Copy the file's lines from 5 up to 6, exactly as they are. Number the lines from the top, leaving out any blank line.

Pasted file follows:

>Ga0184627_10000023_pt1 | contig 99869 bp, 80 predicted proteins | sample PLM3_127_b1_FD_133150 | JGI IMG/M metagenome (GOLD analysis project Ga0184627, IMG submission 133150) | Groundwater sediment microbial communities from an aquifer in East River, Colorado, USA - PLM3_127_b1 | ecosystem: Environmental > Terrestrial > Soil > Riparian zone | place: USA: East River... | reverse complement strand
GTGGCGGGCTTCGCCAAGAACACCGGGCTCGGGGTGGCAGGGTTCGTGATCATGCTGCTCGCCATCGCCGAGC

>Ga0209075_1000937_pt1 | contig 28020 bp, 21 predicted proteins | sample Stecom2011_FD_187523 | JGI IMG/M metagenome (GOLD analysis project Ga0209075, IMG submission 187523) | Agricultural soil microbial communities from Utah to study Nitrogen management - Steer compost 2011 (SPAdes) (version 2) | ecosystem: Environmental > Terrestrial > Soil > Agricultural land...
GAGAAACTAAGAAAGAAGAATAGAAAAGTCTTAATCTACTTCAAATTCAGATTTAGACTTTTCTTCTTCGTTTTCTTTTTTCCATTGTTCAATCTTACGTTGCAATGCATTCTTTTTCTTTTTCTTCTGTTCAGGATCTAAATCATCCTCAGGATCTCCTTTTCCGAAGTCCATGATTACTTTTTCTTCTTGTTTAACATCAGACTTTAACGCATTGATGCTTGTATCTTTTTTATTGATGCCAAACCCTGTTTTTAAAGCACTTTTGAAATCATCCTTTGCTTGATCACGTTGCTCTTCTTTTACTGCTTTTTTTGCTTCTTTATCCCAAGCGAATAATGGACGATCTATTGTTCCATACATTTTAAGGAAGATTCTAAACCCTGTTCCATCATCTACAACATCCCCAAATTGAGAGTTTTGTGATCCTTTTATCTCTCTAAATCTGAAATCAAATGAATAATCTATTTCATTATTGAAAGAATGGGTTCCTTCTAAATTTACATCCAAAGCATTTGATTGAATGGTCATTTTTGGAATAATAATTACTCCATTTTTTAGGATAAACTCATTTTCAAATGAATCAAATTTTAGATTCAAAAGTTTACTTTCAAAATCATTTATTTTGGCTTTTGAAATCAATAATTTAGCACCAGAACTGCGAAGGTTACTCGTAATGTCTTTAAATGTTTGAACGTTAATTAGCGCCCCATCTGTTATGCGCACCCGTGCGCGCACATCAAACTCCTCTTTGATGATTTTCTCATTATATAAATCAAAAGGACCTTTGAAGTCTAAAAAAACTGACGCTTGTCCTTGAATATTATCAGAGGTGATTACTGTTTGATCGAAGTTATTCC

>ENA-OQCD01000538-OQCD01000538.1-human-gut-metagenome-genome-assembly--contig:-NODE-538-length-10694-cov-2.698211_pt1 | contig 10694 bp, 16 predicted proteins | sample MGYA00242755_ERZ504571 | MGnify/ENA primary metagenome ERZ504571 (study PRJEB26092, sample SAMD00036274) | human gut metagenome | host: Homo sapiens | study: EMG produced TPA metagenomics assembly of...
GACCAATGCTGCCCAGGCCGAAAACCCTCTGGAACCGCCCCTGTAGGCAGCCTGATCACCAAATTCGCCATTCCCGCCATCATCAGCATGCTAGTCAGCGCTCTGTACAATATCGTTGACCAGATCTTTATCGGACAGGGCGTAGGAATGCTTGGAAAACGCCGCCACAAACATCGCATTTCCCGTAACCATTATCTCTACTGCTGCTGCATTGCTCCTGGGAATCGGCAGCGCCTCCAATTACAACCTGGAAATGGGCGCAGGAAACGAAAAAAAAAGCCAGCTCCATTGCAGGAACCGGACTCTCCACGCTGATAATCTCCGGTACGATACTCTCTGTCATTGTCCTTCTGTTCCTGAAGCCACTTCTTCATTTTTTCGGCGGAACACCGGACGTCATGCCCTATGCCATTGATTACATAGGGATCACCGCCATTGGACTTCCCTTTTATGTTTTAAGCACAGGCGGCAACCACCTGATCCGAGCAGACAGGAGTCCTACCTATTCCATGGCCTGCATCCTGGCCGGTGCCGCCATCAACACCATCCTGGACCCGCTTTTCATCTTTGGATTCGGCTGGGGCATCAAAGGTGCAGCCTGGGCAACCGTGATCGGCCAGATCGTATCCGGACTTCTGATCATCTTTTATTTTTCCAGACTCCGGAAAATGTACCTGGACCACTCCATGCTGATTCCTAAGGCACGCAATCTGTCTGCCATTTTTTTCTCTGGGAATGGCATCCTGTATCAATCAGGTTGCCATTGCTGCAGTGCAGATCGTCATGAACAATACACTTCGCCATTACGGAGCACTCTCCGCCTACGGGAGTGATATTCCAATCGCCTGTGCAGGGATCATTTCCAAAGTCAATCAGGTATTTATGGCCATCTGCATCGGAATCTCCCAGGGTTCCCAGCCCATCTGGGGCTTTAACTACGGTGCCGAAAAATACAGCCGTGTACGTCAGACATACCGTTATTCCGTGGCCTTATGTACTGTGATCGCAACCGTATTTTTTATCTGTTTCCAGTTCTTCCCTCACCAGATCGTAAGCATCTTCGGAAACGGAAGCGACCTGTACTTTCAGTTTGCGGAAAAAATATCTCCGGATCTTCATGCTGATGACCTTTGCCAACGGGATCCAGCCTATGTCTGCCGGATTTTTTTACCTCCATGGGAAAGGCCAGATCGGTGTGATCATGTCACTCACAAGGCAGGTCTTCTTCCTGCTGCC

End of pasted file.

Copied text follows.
>ENA-OQCD01000538-OQCD01000538.1-human-gut-metagenome-genome-assembly--contig:-NODE-538-length-10694-cov-2.698211_pt1 | contig 10694 bp, 16 predicted proteins | sample MGYA00242755_ERZ504571 | MGnify/ENA primary metagenome ERZ504571 (study PRJEB26092, sample SAMD00036274) | human gut metagenome | host: Homo sapiens | study: EMG produced TPA metagenomics assembly of...
GACCAATGCTGCCCAGGCCGAAAACCCTCTGGAACCGCCCCTGTAGGCAGCCTGATCACCAAATTCGCCATTCCCGCCATCATCAGCATGCTAGTCAGCGCTCTGTACAATATCGTTGACCAGATCTTTATCGGACAGGGCGTAGGAATGCTTGGAAAACGCCGCCACAAACATCGCATTTCCCGTAACCATTATCTCTACTGCTGCTGCATTGCTCCTGGGAATCGGCAGCGCCTCCAATTACAACCTGGAAATGGGCGCAGGAAACGAAAAAAAAAGCCAGCTCCATTGCAGGAACCGGACTCTCCACGCTGATAATCTCCGGTACGATACTCTCTGTCATTGTCCTTCTGTTCCTGAAGCCACTTCTTCATTTTTTCGGCGGAACACCGGACGTCATGCCCTATGCCATTGATTACATAGGGATCACCGCCATTGGACTTCCCTTTTATGTTTTAAGCACAGGCGGCAACCACCTGATCCGAGCAGACAGGAGTCCTACCTATTCCATGGCCTGCATCCTGGCCGGTGCCGCCATCAACACCATCCTGGACCCGCTTTTCATCTTTGGATTCGGCTGGGGCATCAAAGGTGCAGCCTGGGCAACCGTGATCGGCCAGATCGTATCCGGACTTCTGATCATCTTTTATTTTTCCAGACTCCGGAAAATGTACCTGGACCACTCCATGCTGATTCCTAAGGCACGCAATCTGTCTGCCATTTTTTTCTCTGGGAATGGCATCCTGTATCAATCAGGTTGCCATTGCTGCAGTGCAGATCGTCATGAACAATACACTTCGCCATTACGGAGCACTCTCCGCCTACGGGAGTGATATTCCAATCGCCTGTGCAGGGATCATTTCCAAAGTCAATCAGGTATTTATGGCCATCTGCATCGGAATCTCCCAGGGTTCCCAGCCCATCTGGGGCTTTAACTACGGTGCCGAAAAATACAGCCGTGTACGTCAGACATACCGTTATTCCGTGGCCTTATGTACTGTGATCGCAACCGTATTTTTTATCTGTTTCCAGTTCTTCCCTCACCAGATCGTAAGCATCTTCGGAAACGGAAGCGACCTGTACTTTCAGTTTGCGGAAAAAATATCTCCGGATCTTCATGCTGATGACCTTTGCCAACGGGATCCAGCCTATGTCTGCCGGATTTTTTTACCTCCATGGGAAAGGCCAGATCGGTGTGATCATGTCACTCACAAGGCAGGTCTTCTTCCTGCTGCC